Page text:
YES, THIS POST CONTAINS SOME SPOILERS.
We can debate the quality of last night’s Mad Men finale until we’re blue in the face: did the writers really earn the Stan-loves-Peggy moment? Did Don or Peggy pitch the Coke ad? How did Roger and Pete get such happy endings after acting like total clods for seven seasons? Did we really need to spend so much time at the hippie yoga retreat?!
A couple of things are clear the morning after, though: the finale was great news for Coca-Cola and McCann Erickson.
Some data presented by Amobee Brand Intelligence:
- Right around the time the series concluded with that ridiculous 1971 ad, the Coke brand saw a 991 percent increase in “digital consumption,” which Amobee defines as “a measure of how often a term/brand is actually “seen” online.”
- In short, Coke got more than two weeks’ worth of exposure in a single day. Amobee calls this “unprecedented in the history of television.”
- Numbers surrounding McCann, the agency that played a supporting role in the show’s final season, are even better: the agency saw a 1055 percent “consumption” boost.
- That’s not all: 41 percent of conversations related to McCann mentioned Bill Backer, the creative director who actually worked on the “Hilltop” ad in 1971.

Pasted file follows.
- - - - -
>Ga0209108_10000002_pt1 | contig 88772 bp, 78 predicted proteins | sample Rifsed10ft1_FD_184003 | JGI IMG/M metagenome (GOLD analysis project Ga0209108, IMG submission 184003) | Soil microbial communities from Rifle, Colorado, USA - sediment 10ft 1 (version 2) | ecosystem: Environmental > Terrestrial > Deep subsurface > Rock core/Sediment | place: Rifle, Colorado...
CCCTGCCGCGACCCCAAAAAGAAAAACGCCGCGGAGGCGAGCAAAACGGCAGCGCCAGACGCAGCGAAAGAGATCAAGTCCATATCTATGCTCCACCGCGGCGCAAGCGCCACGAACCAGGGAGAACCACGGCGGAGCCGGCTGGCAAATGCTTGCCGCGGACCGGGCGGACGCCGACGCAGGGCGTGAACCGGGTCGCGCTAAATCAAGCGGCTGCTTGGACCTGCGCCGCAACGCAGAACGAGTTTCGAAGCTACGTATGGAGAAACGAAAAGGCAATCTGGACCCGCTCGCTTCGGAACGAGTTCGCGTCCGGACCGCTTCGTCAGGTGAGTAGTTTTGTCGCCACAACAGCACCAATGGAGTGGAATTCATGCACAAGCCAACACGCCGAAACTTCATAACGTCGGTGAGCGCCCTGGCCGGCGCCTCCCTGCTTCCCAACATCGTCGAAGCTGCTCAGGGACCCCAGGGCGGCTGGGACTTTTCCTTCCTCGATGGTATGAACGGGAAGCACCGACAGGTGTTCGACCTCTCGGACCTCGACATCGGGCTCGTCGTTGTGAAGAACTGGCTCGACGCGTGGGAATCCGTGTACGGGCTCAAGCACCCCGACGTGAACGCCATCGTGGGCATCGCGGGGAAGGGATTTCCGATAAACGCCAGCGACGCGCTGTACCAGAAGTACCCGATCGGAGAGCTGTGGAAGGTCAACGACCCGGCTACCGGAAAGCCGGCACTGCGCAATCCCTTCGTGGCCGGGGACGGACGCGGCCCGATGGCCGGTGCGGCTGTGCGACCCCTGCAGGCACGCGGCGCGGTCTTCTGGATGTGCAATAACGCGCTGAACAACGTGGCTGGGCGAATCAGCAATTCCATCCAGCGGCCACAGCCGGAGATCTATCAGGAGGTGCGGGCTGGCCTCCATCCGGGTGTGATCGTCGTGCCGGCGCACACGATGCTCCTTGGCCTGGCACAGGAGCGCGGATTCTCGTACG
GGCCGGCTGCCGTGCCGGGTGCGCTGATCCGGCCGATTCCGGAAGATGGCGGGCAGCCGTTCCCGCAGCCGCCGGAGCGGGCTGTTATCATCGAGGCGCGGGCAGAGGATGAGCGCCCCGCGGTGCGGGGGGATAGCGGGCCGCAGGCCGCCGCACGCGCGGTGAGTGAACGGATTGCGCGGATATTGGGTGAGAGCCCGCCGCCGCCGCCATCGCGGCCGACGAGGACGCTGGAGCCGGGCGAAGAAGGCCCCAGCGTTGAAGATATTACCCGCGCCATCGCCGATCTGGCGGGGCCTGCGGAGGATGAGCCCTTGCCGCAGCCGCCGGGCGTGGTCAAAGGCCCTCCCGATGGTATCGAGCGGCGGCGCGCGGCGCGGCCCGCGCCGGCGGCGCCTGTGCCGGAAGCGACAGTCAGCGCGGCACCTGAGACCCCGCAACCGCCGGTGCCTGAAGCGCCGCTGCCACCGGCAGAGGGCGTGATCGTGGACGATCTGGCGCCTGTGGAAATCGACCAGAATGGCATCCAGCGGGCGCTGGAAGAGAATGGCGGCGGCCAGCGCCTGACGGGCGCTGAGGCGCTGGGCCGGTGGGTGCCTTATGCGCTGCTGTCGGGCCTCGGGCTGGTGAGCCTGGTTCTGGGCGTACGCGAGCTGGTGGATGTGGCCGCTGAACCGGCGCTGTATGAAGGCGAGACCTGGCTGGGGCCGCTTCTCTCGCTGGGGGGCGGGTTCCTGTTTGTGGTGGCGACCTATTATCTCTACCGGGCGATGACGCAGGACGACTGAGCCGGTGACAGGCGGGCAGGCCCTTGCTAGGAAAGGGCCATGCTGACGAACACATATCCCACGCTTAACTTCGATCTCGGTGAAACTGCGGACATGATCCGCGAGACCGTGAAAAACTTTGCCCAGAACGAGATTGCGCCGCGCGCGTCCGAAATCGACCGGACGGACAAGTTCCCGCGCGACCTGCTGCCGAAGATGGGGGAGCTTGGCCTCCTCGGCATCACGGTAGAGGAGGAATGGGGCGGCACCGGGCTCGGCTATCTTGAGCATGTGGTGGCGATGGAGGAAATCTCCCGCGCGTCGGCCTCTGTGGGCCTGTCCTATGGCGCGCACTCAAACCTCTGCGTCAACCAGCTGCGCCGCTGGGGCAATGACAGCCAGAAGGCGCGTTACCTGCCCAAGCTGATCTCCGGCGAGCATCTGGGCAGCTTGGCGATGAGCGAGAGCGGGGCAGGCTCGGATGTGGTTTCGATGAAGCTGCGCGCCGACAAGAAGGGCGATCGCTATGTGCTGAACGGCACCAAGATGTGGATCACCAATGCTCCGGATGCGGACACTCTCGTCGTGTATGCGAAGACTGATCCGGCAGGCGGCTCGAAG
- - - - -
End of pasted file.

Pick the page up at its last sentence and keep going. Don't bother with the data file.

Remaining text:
Now, for contrast, check out the number of Twitter mentions last night for the brands that paid for ads during the finale and those that appeared organically:
- Coca-Cola: 21,000 tweets
- McCann Erickson: 2,900 tweets
- Steve Jobs biopic: 106 tweets
- Buick: 38 tweets
- Adobe: 34 tweets
So a show about advertising indirectly demonstrated the value of earned media. This was Coke’s only contribution to the conversation:
— Coca-Cola (@CocaCola) May 18, 2015
The numbers are particularly impressive given the fact that Mad Men has never scored the viewership numbers of its parent network’s more popular shows Breaking Bad and The Walking Dead.
But, of course, everyone was talking about the episode even if they weren’t actually watching it at the time.
As Don Draper himself once said:
…or you could be fortunate enough to be the subject of that conversation.